4 tips for Veganuary

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4 tips for Veganuary

Whether you’re just giving Veganuary a go, or you’re exploring adopting a more plant-based diet, we’ve compiled a few tips to help you enjoy this style of eating.

1. Plan properly

There’s no denying that being prepared can be the thing that makes or breaks this experience, so plan ahead for at least the first few weeks. Writing a menu for each day can help with shopping, but it also means you’ll be able to spring into action when you get hungry and avoid caving for something containing animal products. Stocking your fridge with lots of fresh fruit and veggies also means you’ll be encouraged to use them up before being tempted by anything else. Apply the same principles to plant-based cooking that you did to cooking previously. If you like batch-cooking, do that here too. Curries, soups and pasta sauces can all be made in bulk and frozen, so you’ve you’ve got something on hand when you’re feeling uninspired. And if inspiration is your biggest concern, follow a couple of plant-based chefs online for their tips and recipes.

Four-bean curryGet the recipe for four-bean curry here.

2. When cooking plant-based food, consider textures

The one thing about animal products is that they often have a fattier mouthfeel that can be satisfying or filling. Keep this in mind when cooking without dairy or meat, and try to replicate that as best you can. Beans are great for vegans because of their protein properties, but they also provide a wonderful texture to dishes. When using items like beans, chickpeas and grains, think differently to how you would normally cook with them. Roasting and frying are two great ways to add interesting textures, but even mashing them roughly works well. For vegetables, it’s safe to say that you’re at risk of abandoning Veganuary a few days in if all you’re eating is steamed broccoli, so remember to vary textures here, too. Roasted broccoli or cauliflower will always be a winner, but don’t go overboard and roast all the elements on the plate. If you’re roasting one thing, try sautéing another and serving the dish with a raw, crunchy ingredient. Remember that nutritional yeast can be used for texture, just as much as replicating cheesiness, and you can use it to generously top veggies straight out of the oven for a satisfying result.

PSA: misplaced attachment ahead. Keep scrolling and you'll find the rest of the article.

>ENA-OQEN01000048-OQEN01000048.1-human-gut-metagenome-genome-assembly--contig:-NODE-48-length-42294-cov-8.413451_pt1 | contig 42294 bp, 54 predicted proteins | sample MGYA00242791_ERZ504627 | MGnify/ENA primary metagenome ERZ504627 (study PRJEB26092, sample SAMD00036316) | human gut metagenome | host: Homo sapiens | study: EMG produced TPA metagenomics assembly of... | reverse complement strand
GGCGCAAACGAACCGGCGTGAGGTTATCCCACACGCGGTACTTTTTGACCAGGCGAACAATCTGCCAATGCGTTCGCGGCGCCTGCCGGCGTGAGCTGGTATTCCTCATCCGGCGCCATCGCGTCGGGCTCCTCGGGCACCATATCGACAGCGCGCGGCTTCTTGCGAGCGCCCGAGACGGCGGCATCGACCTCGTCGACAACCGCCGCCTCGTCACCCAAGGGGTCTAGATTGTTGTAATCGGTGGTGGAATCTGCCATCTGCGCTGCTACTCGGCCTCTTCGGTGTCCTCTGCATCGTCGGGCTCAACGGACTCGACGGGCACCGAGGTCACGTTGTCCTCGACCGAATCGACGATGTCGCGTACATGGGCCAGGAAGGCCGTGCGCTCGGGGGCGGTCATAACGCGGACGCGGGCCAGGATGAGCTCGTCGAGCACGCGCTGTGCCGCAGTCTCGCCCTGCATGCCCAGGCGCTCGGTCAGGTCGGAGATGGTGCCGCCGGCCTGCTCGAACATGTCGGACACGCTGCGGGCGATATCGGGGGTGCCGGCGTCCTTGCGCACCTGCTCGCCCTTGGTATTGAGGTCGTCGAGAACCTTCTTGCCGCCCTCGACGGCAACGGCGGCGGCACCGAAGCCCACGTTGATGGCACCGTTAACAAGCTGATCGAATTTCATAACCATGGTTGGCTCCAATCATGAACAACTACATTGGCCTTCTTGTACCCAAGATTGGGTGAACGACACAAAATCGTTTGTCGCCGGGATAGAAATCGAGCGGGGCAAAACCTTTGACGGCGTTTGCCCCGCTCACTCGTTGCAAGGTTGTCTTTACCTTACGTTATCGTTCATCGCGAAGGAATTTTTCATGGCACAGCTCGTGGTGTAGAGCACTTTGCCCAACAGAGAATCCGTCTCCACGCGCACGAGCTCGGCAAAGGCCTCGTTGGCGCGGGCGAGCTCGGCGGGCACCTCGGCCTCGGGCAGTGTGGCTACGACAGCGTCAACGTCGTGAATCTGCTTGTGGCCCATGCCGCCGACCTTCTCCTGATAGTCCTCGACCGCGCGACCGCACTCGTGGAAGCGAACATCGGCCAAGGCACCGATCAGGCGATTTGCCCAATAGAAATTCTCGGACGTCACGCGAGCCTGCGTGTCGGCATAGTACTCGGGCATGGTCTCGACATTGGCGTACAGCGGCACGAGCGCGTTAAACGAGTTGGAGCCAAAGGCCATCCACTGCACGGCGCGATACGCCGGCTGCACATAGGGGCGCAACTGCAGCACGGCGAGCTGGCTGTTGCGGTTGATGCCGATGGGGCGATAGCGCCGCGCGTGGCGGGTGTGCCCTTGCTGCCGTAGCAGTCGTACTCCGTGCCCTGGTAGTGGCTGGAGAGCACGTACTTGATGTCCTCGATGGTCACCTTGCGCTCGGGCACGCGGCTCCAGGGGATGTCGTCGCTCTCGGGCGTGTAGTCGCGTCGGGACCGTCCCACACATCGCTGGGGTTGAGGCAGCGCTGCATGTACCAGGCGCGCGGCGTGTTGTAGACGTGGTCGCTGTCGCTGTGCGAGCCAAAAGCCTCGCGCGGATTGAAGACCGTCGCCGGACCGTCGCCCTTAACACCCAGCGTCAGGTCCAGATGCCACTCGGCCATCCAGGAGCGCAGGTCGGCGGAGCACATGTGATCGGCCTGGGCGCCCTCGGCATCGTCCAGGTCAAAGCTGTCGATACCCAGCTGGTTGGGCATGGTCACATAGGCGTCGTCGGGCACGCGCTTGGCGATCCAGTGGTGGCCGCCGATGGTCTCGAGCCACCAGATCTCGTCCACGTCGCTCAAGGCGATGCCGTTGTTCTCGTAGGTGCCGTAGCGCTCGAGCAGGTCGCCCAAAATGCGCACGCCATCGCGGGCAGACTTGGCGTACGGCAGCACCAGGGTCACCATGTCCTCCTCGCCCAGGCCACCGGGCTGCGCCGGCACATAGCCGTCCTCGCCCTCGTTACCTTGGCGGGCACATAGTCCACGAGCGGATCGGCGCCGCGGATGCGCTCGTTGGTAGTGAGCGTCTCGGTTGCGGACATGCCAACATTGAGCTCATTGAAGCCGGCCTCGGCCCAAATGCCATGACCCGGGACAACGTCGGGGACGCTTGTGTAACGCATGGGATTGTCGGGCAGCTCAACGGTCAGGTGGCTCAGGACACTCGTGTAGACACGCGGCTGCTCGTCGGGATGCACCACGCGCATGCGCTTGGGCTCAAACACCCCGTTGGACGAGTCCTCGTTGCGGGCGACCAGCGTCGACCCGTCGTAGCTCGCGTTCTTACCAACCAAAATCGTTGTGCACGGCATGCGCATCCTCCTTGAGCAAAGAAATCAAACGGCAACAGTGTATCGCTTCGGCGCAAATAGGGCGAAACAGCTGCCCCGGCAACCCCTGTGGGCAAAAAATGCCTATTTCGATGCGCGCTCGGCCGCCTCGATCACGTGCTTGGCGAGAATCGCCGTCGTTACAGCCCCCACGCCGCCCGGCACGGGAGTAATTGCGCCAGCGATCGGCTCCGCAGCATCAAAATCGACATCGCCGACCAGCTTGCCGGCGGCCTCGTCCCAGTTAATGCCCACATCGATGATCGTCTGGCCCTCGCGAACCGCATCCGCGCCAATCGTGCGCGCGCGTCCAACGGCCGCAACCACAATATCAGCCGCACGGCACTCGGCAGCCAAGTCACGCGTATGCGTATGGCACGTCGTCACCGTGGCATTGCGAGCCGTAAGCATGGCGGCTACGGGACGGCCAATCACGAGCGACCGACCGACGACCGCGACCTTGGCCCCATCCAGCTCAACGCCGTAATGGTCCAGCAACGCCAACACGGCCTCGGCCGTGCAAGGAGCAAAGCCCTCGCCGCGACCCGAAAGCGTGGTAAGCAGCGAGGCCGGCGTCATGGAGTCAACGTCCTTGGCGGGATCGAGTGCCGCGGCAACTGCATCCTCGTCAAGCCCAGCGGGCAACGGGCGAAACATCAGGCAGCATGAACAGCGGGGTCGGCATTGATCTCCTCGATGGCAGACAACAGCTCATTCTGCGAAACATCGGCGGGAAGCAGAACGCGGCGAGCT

Get the recipe for roast cauliflower with peri peri here.

3. How to stock your pantry

While plant-based diets seem foreign to some, there are many cultures across the world that embrace them. For a successful Veganuary, look at using some of these flavours in your own cooking. Asian food in particular is very vegan-friendly and each of the nations that make up the continent has some clever ways to amp up flavour without adding any animal products. Sesame oil, soya sauce, miso paste and hoisin sauce, for example, are all vegan and add rich flavour in their own way. If you’re using the loose formula outlined above and making a rice bowl topped with roasted broccoli and shredded cabbage, a mix of sesame oil, rice vinegar and soya sauce can take everything to the next level. Even things like sriracha and chilli crisp are mostly vegan and can add a satisfying hit of heat to otherwise mild foods, such as beans and rice. Miso paste has long been our flavour-boosting secret, but when it comes to plant-based cooking, it’s really worth investing in a tub. A pot of veggie stock enriched with a tablespoon or two of miso paste becomes a hearty broth that’s the perfect vehicle for steamed greens and noodles. Curry pastes tend to be vegan, so make sure you’ve got a few in the cupboard, along with coconut milk and you’ll be on your way to a delicious curry in no time at all – simply throw in some butternut or sweet potato for heft and top with quick-cooking veg such as corn, broccoli or spinach. We’ve already sung the praises of nutritional yeast above, but it’s a great way to add that cheesy or creamy note you might miss. When melted into soups or pasta (and then used to top said pasta), nutritional yeast can be used in the same way you’d use grated Parmesan.

Miso-roasted-brinjalsGet the recipe for miso roasted brinjals here.

4. It doesn’t have to be perfect

At the end of the day, it’s the thought that counts and enjoying a plant-based diet might be something that’s more of a process than simply sticking to Veganuary. Don’t punish yourself for wanting that piece of dairy chocolate, just have it and make an effort to find an alternative vegan-friendly version for the next time the craving hits. If you’re somewhere with limited vegan options and you need to eat, just have the cheese toastie and remember to pack snacks in future. By making these mindful notes, you won’t end up in a situation where you feel like you’ve failed, which might encourage you to find alternatives you didn’t even know existed.

Looking for vegan recipes? Find our ultimate collection here.

Jess Spiro Article by: Jess Spiro

Jess Spiro is a freelance food writer, chef and restaurant critic based in Cape Town, who can often be found in search of the next great plate of food. Follow her on Instagram @jess_spiro to see what she's eating.

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  • Admin
    January 13, 2022

    First time here, haha